Son's Audi Quattro: Immobilizer Workaround
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A number of months back I found a 2002 Audi Quattro Avant (wagon) for my son with the 1.8T engine. Yeah, it's the only non-diesel vehicle that has my name on the title, but at least it has a turbo. It's a 20-valve engine, too, and it spools up sweetly!
This is the Audi Quattro Avant 1.8T I bought for my son to drive.
This was to be an inexpensive vehicle to keep him moving between locations while he lives in Indianapolis, takes classes, and works with employers while going through Apprentice University. He's interested in Information Security, a field where one could get a degree, but frankly the employers care a lot more about experience and certifications, so he's taking the direct route.
Regardless, this was to be an inexpensive car, and we immediately put about $900 into some things it needed, like a timing belt, some repairs, and an updated head unit with Bluetooth. (Yes, I've also recently replaced the clutch, which was another additional expense.) In the spirit of having a cheap car, I realized that we only had one key, so I bought some cheap-o keys with remotes online through Amazon. The remotes weren't compatible, as it turned out, even though I tried programming the car to listen to them with my Ross-Tech VCDS. I also found out that the immobilizer system is a real PITA and I can't teach the car to listen to new RFIDs with the VCDS. Drat! I found a local guy who would cut the key blanks to fit, so at least I could get physically-compatible keys without spending a lot of money.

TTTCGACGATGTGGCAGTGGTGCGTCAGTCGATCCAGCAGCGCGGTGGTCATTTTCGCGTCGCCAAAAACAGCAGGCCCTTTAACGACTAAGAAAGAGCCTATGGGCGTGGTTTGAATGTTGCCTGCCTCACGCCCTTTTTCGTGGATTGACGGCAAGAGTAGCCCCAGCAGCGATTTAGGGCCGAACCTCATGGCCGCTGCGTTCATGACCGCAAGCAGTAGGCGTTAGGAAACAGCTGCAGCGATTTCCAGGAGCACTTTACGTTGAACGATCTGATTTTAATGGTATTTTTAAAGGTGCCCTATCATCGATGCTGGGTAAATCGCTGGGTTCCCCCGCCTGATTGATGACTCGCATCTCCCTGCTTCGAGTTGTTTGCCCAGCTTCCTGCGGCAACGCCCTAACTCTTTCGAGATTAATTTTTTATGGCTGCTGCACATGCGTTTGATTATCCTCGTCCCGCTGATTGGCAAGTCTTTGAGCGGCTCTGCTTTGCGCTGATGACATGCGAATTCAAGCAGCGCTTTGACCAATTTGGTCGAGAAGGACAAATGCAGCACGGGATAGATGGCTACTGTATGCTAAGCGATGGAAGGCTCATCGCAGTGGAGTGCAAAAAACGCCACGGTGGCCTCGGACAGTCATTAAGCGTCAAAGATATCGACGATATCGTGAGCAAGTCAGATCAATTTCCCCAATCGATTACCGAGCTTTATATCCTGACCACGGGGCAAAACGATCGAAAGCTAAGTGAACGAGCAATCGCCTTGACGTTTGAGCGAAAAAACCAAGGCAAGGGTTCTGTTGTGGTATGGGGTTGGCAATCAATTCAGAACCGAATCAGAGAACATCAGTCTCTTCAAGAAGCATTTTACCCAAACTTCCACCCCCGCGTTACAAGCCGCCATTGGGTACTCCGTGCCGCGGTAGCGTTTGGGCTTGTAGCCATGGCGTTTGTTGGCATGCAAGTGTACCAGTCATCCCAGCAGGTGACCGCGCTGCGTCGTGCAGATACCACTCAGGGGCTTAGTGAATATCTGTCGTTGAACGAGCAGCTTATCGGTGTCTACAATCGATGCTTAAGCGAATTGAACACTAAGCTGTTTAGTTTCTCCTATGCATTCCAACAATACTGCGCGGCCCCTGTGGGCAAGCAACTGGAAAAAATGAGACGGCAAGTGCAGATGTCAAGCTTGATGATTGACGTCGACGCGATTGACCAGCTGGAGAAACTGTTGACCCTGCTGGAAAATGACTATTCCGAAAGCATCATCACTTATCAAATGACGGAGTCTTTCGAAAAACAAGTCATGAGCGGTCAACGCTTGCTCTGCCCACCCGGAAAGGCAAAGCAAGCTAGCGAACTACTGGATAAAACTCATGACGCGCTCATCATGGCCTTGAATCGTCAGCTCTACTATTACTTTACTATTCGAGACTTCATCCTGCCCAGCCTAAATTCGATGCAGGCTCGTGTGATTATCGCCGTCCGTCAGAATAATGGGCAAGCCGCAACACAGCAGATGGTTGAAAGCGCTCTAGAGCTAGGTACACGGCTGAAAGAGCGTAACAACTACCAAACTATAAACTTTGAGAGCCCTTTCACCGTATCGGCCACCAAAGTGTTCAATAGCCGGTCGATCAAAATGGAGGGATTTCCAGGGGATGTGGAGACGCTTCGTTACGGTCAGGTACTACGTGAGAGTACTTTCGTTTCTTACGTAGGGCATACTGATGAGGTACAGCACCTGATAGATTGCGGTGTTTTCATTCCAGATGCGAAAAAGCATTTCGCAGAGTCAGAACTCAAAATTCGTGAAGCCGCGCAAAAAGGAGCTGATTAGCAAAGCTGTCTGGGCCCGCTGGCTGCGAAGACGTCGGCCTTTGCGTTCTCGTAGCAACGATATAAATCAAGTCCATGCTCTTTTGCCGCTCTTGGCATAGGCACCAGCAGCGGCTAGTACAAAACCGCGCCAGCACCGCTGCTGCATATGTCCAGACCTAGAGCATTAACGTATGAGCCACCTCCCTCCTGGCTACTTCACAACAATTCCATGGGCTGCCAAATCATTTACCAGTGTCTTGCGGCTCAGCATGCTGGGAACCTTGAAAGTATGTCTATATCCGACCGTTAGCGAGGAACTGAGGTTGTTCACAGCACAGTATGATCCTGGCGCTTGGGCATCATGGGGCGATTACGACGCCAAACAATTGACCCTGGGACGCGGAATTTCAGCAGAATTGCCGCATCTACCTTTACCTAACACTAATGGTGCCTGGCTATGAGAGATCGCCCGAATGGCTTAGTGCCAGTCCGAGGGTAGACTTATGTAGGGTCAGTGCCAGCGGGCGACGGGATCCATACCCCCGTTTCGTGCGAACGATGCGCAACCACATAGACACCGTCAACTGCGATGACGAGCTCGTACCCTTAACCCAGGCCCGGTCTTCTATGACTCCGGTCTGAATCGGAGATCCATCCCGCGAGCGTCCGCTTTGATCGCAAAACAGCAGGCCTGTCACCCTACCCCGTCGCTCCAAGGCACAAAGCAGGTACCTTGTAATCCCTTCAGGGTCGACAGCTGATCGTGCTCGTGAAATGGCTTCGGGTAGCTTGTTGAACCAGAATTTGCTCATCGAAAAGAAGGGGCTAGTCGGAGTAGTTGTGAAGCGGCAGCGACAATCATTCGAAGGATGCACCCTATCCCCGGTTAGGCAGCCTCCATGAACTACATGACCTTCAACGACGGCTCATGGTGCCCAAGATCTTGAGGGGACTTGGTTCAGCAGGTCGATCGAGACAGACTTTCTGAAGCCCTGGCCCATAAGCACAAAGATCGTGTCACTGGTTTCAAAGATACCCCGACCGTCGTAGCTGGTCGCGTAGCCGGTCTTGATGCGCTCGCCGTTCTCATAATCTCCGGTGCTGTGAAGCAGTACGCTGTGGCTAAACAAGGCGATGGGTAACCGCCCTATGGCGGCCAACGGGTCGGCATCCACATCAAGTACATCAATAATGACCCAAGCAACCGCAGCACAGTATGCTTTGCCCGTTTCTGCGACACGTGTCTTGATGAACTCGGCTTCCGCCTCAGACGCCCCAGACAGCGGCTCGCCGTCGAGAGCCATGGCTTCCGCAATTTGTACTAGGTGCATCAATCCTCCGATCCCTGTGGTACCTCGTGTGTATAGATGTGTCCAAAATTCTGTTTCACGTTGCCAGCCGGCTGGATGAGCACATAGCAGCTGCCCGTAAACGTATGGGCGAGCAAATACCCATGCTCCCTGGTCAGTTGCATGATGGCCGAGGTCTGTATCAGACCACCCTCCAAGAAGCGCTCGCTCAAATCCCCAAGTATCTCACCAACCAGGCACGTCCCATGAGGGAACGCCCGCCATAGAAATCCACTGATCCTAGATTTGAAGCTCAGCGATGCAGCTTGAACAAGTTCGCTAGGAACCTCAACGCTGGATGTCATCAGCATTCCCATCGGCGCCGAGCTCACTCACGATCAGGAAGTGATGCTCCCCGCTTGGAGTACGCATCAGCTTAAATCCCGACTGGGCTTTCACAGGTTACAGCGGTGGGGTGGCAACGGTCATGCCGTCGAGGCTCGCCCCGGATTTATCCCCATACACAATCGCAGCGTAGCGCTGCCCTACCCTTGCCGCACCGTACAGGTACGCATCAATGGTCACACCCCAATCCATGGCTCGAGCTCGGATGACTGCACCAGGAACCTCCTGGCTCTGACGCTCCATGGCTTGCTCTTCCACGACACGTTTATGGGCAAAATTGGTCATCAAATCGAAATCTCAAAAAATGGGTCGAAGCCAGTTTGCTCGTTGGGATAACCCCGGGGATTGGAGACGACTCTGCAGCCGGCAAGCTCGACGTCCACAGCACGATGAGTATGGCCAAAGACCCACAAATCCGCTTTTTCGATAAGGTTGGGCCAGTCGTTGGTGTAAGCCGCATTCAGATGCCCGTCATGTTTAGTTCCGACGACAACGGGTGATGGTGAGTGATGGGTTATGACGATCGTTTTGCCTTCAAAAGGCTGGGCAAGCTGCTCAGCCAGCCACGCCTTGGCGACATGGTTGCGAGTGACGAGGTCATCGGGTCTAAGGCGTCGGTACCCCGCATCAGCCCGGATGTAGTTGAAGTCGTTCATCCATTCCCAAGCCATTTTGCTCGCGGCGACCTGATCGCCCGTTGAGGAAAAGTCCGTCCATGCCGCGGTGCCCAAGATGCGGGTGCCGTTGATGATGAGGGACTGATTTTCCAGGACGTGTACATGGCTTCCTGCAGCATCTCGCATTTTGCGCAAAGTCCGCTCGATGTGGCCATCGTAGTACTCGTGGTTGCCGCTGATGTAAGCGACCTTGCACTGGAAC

From left to right: The key fob, the RFID capsule, and the 3D printed holder I made.
After test-fitting everything, I put the RFID capsule into the holder.
I came up with the idea that I could pull the RFID capsule out of the one key we have and hang it on the ignition switch. So, I created a model in FreeCAD, 3D printed it, slipped the RFID capsule into it, and put it in place with a small dab of epoxy. With this in place, I can now start the car with the additional key blades that I had cut. With VWs and Audis, you can always lock/unlock the doors from the driver's door key lock, so these cut blades give us everything we need for a backup, in case the one key gets lost. Believe it or not, I actually found a key model on Thingiverse that I modified for our key code and I've actually unlocked and started the car with a 3D printed key!
The 3D model for the RFID holder is available on Thingiverse, if you'd like to print your own!
Here the RFID holder has been installed on the ignition switch.
I 3D printed this key and used it to start the engine!
May the Lord bless you and keep you running on all cylinders!